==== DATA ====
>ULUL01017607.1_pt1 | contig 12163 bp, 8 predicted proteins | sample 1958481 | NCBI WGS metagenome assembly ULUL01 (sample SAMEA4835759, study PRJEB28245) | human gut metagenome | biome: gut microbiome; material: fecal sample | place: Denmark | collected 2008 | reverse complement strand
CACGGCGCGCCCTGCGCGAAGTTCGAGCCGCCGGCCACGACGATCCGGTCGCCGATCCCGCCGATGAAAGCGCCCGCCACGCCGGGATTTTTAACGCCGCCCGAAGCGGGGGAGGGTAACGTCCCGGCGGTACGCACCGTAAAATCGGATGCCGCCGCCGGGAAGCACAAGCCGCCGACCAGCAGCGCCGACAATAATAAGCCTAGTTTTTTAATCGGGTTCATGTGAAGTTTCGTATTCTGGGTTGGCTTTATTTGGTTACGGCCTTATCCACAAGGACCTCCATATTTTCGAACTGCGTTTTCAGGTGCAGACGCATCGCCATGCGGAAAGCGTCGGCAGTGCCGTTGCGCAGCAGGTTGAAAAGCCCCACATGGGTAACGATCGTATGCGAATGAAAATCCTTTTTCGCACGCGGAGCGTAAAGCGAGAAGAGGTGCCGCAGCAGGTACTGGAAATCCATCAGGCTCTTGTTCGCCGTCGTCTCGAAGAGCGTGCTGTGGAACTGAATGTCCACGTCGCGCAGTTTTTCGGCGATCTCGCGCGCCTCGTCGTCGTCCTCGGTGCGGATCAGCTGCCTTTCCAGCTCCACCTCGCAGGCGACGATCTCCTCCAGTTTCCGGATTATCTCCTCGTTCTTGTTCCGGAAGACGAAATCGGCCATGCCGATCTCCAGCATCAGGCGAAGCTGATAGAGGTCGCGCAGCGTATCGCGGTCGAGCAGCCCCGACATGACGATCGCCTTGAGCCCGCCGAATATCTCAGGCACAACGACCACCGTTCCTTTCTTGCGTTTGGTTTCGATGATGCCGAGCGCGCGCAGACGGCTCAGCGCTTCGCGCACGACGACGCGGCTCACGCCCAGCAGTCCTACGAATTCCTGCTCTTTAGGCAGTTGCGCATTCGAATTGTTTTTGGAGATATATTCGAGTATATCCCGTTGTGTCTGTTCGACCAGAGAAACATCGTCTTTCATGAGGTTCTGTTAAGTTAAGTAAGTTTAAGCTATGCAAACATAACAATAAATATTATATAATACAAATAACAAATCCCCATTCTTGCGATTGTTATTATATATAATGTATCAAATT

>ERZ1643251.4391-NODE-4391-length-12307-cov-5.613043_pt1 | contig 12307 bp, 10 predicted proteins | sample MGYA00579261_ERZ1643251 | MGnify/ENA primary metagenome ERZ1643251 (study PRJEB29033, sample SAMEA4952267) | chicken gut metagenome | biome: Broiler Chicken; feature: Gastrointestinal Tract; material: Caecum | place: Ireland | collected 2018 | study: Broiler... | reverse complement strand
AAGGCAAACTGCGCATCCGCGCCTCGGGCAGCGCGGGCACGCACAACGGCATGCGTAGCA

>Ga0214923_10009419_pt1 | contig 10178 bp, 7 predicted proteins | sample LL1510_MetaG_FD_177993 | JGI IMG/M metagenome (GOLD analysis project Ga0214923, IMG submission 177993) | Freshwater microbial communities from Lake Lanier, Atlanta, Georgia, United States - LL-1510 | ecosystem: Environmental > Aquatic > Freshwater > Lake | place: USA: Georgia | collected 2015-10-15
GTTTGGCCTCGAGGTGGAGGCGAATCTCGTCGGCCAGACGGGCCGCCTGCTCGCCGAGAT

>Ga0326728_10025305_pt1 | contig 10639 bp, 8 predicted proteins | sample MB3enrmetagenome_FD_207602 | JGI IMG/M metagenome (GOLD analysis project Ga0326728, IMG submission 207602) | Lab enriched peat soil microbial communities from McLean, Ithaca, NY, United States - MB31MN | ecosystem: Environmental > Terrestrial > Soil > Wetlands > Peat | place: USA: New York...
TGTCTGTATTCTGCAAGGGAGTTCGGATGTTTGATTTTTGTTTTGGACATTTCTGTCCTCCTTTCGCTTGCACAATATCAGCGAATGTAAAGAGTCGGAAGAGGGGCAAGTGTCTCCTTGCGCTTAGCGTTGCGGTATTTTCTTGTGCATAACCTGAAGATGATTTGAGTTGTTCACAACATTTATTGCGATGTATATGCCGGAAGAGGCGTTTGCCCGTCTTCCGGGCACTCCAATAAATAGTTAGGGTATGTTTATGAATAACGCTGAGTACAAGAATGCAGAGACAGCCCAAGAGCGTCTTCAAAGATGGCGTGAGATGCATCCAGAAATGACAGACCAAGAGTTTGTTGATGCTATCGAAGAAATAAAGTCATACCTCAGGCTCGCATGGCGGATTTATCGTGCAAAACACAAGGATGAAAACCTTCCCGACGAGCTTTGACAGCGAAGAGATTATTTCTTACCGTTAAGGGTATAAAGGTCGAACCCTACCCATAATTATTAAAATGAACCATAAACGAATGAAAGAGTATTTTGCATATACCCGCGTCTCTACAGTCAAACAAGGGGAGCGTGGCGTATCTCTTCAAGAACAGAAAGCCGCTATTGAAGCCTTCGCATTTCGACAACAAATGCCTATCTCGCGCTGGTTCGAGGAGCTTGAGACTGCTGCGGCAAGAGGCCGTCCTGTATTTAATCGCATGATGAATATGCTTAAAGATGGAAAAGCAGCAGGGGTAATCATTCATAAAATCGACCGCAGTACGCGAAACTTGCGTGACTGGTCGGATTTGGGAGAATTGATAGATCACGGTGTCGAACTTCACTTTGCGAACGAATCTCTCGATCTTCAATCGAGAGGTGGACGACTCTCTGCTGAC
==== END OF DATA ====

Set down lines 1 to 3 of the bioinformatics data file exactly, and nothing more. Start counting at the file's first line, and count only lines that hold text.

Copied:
>ULUL01017607.1_pt1 | contig 12163 bp, 8 predicted proteins | sample 1958481 | NCBI WGS metagenome assembly ULUL01 (sample SAMEA4835759, study PRJEB28245) | human gut metagenome | biome: gut microbiome; material: fecal sample | place: Denmark | collected 2008 | reverse complement strand
CACGGCGCGCCCTGCGCGAAGTTCGAGCCGCCGGCCACGACGATCCGGTCGCCGATCCCGCCGATGAAAGCGCCCGCCACGCCGGGATTTTTAACGCCGCCCGAAGCGGGGGAGGGTAACGTCCCGGCGGTACGCACCGTAAAATCGGATGCCGCCGCCGGGAAGCACAAGCCGCCGACCAGCAGCGCCGACAATAATAAGCCTAGTTTTTTAATCGGGTTCATGTGAAGTTTCGTATTCTGGGTTGGCTTTATTTGGTTACGGCCTTATCCACAAGGACCTCCATATTTTCGAACTGCGTTTTCAGGTGCAGACGCATCGCCATGCGGAAAGCGTCGGCAGTGCCGTTGCGCAGCAGGTTGAAAAGCCCCACATGGGTAACGATCGTATGCGAATGAAAATCCTTTTTCGCACGCGGAGCGTAAAGCGAGAAGAGGTGCCGCAGCAGGTACTGGAAATCCATCAGGCTCTTGTTCGCCGTCGTCTCGAAGAGCGTGCTGTGGAACTGAATGTCCACGTCGCGCAGTTTTTCGGCGATCTCGCGCGCCTCGTCGTCGTCCTCGGTGCGGATCAGCTGCCTTTCCAGCTCCACCTCGCAGGCGACGATCTCCTCCAGTTTCCGGATTATCTCCTCGTTCTTGTTCCGGAAGACGAAATCGGCCATGCCGATCTCCAGCATCAGGCGAAGCTGATAGAGGTCGCGCAGCGTATCGCGGTCGAGCAGCCCCGACATGACGATCGCCTTGAGCCCGCCGAATATCTCAGGCACAACGACCACCGTTCCTTTCTTGCGTTTGGTTTCGATGATGCCGAGCGCGCGCAGACGGCTCAGCGCTTCGCGCACGACGACGCGGCTCACGCCCAGCAGTCCTACGAATTCCTGCTCTTTAGGCAGTTGCGCATTCGAATTGTTTTTGGAGATATATTCGAGTATATCCCGTTGTGTCTGTTCGACCAGAGAAACATCGTCTTTCATGAGGTTCTGTTAAGTTAAGTAAGTTTAAGCTATGCAAACATAACAATAAATATTATATAATACAAATAACAAATCCCCATTCTTGCGATTGTTATTATATATAATGTATCAAATT

>ERZ1643251.4391-NODE-4391-length-12307-cov-5.613043_pt1 | contig 12307 bp, 10 predicted proteins | sample MGYA00579261_ERZ1643251 | MGnify/ENA primary metagenome ERZ1643251 (study PRJEB29033, sample SAMEA4952267) | chicken gut metagenome | biome: Broiler Chicken; feature: Gastrointestinal Tract; material: Caecum | place: Ireland | collected 2018 | study: Broiler... | reverse complement strand